Close to Antarctica experience

With our trip to South America, we have officially traveled to all continents, except Antarctica. However, as it is not so easy to get to Antarctica and wouldn't fit into our three-week itinerary anyway, we decided that once we were so close, we would take a one-day cruise that would take us further south from the southest point of mainland South America.

This is how we chose the Solo Expediciones one-day whale watching boat tour.


At 5 o'clock in the morning, we were picked up by the bus in front of the Solo Expediciones office and taken by bus to Punta Carrera (50 km south of Punta Arenas) where we embarked on the ship and continued to the South.

There were about 50 seats on the boat. There was like an inside area of the boat, which was rain- and windproof and in the end of the boat there was access to the open deck with panoramic view.

Bytheway, I always feel cold, but it was extra cold on the boat because of the very strong wind. I wore 3 pants, plus seven layers on top + a cap, a scarf, gloves + the life jacket when we were on the deck, → and still did not feel warm.

A very nice young girl was the tour guide who told us a lot of useful information about the whales and the wildlife of the Strait of Magellan.


The furthest point of our tour was the Glaciares Helado y Pedro Sarmiento de Gamboa, a wonderful glacier.


By the time we got there, we were already full of experiences. We saw the iconic cross built on the cliff at the southernmost point of the continental world, and then we saw loads of albatrosses flying around and seals, penguins swimming around the ship. We even saw a very special and rare kind of whale jumping out.


Then came the real eventful area, Parque Marino Francisco Coloane, where we saw the first humpback whales.

And since we are not allowed to use the engine of the boat if we are closer than a couple of hundred meters to the whales, the boat slowed down, turned off the engines and we let the whales approach us if they wanted. That's how it happened. There was a little bay-like area where we saw a lot of whales and some came pretty close. Unfortunately, they did not jump out as they show it in all whale watching brochures, but we have seen their back and tail fins numerous times as they were lifting them out of the water and then disappeared into the depths for a few minutes. When we could not see any whales, then we were amusing the sea lions swimming around the boat.


After everyone had taken hundreds of pictures of the whale tails, we set off for the glacier.

On the way there, closer to the shore we saw little Magellanic penguins toddling on the rocks, and also rare birds like vultures.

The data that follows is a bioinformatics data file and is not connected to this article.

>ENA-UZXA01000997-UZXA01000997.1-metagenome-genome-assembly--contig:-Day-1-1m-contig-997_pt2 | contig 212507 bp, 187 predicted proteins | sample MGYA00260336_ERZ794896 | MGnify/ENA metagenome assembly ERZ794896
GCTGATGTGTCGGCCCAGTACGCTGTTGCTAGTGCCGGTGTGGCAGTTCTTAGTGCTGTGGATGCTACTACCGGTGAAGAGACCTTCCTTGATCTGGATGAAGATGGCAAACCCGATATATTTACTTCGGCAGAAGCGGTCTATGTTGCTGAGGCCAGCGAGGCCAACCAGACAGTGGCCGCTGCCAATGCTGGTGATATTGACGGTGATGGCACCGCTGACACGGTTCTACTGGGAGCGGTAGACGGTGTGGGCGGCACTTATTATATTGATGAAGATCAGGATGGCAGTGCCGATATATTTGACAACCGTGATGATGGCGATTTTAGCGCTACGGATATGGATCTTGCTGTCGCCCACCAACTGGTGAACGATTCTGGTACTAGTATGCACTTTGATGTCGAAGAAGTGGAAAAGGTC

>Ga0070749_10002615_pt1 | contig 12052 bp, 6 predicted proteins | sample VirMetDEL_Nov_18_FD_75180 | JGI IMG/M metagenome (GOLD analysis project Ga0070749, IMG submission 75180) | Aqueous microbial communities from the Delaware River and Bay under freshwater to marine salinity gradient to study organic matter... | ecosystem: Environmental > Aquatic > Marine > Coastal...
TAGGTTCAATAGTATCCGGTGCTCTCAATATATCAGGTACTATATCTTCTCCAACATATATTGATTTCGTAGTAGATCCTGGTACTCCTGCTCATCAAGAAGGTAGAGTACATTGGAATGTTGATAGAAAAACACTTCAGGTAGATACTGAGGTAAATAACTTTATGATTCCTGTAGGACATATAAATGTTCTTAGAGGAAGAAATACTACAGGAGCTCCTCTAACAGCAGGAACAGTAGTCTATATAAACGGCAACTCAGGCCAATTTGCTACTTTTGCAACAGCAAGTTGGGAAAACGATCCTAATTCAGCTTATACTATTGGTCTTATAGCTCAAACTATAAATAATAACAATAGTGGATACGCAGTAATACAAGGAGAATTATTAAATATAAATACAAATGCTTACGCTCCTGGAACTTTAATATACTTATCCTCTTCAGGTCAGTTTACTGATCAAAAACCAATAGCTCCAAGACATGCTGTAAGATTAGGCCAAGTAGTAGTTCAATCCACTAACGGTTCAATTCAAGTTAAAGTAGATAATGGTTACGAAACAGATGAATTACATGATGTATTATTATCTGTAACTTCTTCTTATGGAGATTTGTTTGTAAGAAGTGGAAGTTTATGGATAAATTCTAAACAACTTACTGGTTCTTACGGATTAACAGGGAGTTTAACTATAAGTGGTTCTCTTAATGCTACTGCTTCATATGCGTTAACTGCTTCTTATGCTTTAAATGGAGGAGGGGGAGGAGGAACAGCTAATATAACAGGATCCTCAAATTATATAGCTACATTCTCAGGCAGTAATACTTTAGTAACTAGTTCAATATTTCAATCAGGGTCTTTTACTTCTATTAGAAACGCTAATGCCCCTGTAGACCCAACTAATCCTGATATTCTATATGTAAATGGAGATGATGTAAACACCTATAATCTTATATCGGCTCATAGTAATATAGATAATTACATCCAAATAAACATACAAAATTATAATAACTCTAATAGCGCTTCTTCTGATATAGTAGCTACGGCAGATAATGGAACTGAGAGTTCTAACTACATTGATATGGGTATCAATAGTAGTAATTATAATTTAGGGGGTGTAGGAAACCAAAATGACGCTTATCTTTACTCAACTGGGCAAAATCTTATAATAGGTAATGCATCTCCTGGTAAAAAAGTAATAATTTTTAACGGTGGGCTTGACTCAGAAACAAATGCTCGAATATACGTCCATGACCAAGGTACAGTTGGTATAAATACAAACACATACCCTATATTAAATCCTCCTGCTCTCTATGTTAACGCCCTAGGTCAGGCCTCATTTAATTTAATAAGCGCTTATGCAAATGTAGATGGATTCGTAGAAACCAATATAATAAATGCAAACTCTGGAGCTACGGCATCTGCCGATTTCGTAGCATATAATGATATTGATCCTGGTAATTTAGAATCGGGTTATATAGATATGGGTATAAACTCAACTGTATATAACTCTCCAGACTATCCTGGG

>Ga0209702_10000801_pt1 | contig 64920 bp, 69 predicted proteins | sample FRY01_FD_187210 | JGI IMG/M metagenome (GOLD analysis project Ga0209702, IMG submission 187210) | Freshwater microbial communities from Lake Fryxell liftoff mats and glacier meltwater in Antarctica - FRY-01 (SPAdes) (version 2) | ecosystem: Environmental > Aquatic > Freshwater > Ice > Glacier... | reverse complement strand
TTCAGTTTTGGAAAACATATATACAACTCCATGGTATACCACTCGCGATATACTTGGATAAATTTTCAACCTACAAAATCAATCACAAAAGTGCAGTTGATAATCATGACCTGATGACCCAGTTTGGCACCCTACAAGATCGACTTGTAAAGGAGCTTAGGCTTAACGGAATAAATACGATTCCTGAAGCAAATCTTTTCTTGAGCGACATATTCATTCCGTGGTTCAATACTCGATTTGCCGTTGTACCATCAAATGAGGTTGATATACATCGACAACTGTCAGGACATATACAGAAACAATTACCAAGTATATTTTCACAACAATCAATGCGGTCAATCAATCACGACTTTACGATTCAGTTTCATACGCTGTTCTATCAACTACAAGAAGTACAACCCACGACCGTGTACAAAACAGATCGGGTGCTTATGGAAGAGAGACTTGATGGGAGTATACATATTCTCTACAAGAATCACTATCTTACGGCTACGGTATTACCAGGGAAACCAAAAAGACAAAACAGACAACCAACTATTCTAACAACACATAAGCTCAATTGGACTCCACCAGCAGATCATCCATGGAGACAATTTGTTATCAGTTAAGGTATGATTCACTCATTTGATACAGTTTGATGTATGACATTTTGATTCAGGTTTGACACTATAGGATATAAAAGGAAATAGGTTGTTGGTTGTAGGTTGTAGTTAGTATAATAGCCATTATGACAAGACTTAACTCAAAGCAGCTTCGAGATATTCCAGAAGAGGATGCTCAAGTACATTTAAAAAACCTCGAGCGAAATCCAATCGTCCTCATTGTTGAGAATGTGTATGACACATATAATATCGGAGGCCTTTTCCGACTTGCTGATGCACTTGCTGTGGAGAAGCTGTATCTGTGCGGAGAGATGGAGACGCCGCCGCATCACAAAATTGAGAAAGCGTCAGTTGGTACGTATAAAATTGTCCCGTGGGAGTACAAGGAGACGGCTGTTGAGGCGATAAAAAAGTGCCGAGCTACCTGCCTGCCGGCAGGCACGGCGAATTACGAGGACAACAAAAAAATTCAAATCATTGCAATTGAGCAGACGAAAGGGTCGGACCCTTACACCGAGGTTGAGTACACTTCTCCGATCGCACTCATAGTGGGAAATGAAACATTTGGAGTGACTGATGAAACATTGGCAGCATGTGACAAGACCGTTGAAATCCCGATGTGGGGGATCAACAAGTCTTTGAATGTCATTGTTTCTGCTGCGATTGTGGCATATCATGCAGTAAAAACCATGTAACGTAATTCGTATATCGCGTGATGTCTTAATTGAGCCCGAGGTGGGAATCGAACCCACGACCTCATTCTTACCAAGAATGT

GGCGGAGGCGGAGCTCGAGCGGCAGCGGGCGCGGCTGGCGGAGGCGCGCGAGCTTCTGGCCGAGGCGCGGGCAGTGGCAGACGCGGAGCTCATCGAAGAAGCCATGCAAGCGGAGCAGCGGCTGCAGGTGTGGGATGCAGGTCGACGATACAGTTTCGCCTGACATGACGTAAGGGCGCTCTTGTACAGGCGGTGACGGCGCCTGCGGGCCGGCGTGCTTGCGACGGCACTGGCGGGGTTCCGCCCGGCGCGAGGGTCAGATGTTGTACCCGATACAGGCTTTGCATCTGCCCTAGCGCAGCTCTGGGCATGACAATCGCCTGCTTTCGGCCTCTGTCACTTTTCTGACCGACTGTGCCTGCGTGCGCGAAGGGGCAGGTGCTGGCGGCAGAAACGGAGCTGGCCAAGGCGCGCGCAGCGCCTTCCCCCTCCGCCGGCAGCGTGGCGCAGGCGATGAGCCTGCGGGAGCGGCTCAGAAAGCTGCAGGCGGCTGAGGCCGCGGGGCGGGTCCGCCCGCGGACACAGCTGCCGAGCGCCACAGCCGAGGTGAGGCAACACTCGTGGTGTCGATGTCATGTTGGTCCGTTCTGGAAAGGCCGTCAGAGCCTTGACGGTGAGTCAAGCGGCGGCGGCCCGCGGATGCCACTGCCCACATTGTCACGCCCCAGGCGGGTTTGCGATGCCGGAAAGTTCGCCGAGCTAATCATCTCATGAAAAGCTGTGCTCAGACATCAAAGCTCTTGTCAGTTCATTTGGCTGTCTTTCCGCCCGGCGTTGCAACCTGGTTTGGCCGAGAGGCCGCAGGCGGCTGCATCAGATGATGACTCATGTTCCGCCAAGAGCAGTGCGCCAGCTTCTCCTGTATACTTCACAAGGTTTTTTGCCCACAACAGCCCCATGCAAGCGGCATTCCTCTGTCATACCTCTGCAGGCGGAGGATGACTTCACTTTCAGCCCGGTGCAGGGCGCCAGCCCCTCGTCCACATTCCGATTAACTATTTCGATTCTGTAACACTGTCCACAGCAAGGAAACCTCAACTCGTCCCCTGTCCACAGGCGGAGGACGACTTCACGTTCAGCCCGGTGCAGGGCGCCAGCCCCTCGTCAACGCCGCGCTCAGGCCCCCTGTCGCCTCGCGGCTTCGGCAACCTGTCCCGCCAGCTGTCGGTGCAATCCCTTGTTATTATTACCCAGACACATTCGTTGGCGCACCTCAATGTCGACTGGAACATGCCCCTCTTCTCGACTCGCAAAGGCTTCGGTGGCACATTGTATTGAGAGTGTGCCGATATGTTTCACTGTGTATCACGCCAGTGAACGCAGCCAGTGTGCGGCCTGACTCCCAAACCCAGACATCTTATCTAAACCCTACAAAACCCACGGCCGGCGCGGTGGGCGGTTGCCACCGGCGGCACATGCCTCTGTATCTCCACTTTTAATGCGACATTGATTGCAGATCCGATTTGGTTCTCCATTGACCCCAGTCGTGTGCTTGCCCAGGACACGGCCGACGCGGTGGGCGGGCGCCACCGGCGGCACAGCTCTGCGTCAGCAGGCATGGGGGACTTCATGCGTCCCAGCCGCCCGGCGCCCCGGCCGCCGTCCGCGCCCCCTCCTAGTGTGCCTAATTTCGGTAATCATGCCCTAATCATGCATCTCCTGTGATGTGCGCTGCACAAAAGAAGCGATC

The staff was very kind. We could easily go to the captains' cockpit, and chat around with them, they explained everything nicely and even let us try to drive the boat.


When we arrived at the glacier, next to this beautiful view we had our lunch, which was cooked for us on the boat.

After that, we went very near (a few hundred meters) to the base of the glacier. This was the first glacier we had seen during our trip, and actually in our lives. To be honest, it was so impressive, that it set the standard high enough. It was simply breathtaking. It had a large branch and a smaller one on the left. We saw beautiful shades of white and blue. And we heard and saw, how smaller pieces of ice splashed into the water. Some of which were even floating around the boat. The crew of the boat fished a floating block of ice out of the water and crushed it with a pickaxe, then served us Pisco Sour with these little "ice cubes" in the glasses. It was a great and unique experience.

Slowly we started to head back to Punta Arenas because we still had a couple of hours of sailing + 1,5 hours of bus ride ahead of us.


On the way back, we stumbled upon a large sea lion colony with at least 50-60 seals and the males were fighting with each other loudly. We were able to get very close to them by boat and it was a unique experience to observe the colony in its natural environment.

Afterward, we returned to the area of ​​the bay (where we saw a lot of whales on the way to the glacier), and we were lucky again because we saw a couple of whales again, and the weather was also nice and sunny.


After these experiences near Antarctica, we had a snack from the boat with the beautiful view, and then most of the team fell asleep. Because of the cold and the wind, plus the amazing experiences, we were exhausted.


When we got back to Punta Carrera, we changed to a bus from our catamaran and drove back to Punta Arenas along with beautiful colorful wildflowers.

After returning to Punta Arenas, we picked up our bags and went to the Bus Sur stop to try our luck. Our bus ticket to Puerto Natales was for 7 in the evening because we wanted to make sure we would reach the bus after the full day boat trip. However, due to the good sailing conditions, we were back at Punta Arenas already at half-past five, so the plan was to try to talk to the bus company to modify our tickets for an earlier departure time.

Luckily, we did not have to wait an extra 1,5 hours but could take the 17:30 bus to Puerto Natales.


Puerto Natales is a small lakeside town "close to" Torres del Paine National Park (2 hours), where we spent the next three nights and from where our daily hikes began in the following days.


A detailed blog post is coming soon about our 25km hiking adventure to Base of the Towers and highlights of Torres del Paine National Park → So stay tuned for Patagonia’s Chilean-side summary with helpful tips!


Have a nice day,

Berni


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